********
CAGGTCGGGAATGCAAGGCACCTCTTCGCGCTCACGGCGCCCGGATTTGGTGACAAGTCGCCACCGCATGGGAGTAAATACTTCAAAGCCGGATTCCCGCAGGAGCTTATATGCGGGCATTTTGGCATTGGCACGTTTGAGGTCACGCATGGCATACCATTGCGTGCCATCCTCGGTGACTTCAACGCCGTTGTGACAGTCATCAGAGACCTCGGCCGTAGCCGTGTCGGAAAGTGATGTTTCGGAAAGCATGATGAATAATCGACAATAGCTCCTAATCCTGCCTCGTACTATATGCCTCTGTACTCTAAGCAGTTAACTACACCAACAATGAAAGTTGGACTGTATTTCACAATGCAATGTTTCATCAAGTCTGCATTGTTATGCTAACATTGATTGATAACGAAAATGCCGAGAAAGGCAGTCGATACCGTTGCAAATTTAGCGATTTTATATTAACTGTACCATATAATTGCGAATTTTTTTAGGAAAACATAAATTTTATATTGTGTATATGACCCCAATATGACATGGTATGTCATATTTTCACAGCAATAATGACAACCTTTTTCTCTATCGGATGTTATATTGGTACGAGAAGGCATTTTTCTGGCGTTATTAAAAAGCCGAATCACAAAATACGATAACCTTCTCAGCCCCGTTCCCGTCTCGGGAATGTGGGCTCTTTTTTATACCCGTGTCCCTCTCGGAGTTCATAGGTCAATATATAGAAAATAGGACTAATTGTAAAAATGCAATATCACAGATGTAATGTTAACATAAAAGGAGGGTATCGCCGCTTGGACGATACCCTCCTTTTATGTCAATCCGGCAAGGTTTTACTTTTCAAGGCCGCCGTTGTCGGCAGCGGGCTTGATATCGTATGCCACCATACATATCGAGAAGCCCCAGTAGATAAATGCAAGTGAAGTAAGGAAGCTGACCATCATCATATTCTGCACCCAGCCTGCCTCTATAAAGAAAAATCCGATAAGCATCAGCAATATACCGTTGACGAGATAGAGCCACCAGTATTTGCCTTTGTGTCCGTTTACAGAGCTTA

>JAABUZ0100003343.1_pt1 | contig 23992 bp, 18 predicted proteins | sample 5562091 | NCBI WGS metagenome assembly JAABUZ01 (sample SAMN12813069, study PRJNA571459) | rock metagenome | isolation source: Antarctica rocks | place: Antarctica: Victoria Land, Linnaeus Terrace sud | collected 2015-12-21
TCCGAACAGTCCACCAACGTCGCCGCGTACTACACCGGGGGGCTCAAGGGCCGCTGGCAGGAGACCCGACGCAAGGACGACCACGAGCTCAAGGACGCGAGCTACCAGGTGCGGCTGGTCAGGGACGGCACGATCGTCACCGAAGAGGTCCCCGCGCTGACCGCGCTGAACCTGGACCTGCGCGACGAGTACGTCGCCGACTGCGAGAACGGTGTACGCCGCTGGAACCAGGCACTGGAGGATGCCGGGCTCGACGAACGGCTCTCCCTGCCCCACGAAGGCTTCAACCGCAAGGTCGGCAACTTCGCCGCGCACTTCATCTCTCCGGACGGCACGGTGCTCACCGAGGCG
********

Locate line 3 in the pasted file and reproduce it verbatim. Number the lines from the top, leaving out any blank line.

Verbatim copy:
TCCGAACAGTCCACCAACGTCGCCGCGTACTACACCGGGGGGCTCAAGGGCCGCTGGCAGGAGACCCGACGCAAGGACGACCACGAGCTCAAGGACGCGAGCTACCAGGTGCGGCTGGTCAGGGACGGCACGATCGTCACCGAAGAGGTCCCCGCGCTGACCGCGCTGAACCTGGACCTGCGCGACGAGTACGTCGCCGACTGCGAGAACGGTGTACGCCGCTGGAACCAGGCACTGGAGGATGCCGGGCTCGACGAACGGCTCTCCCTGCCCCACGAAGGCTTCAACCGCAAGGTCGGCAACTTCGCCGCGCACTTCATCTCTCCGGACGGCACGGTGCTCACCGAGGCG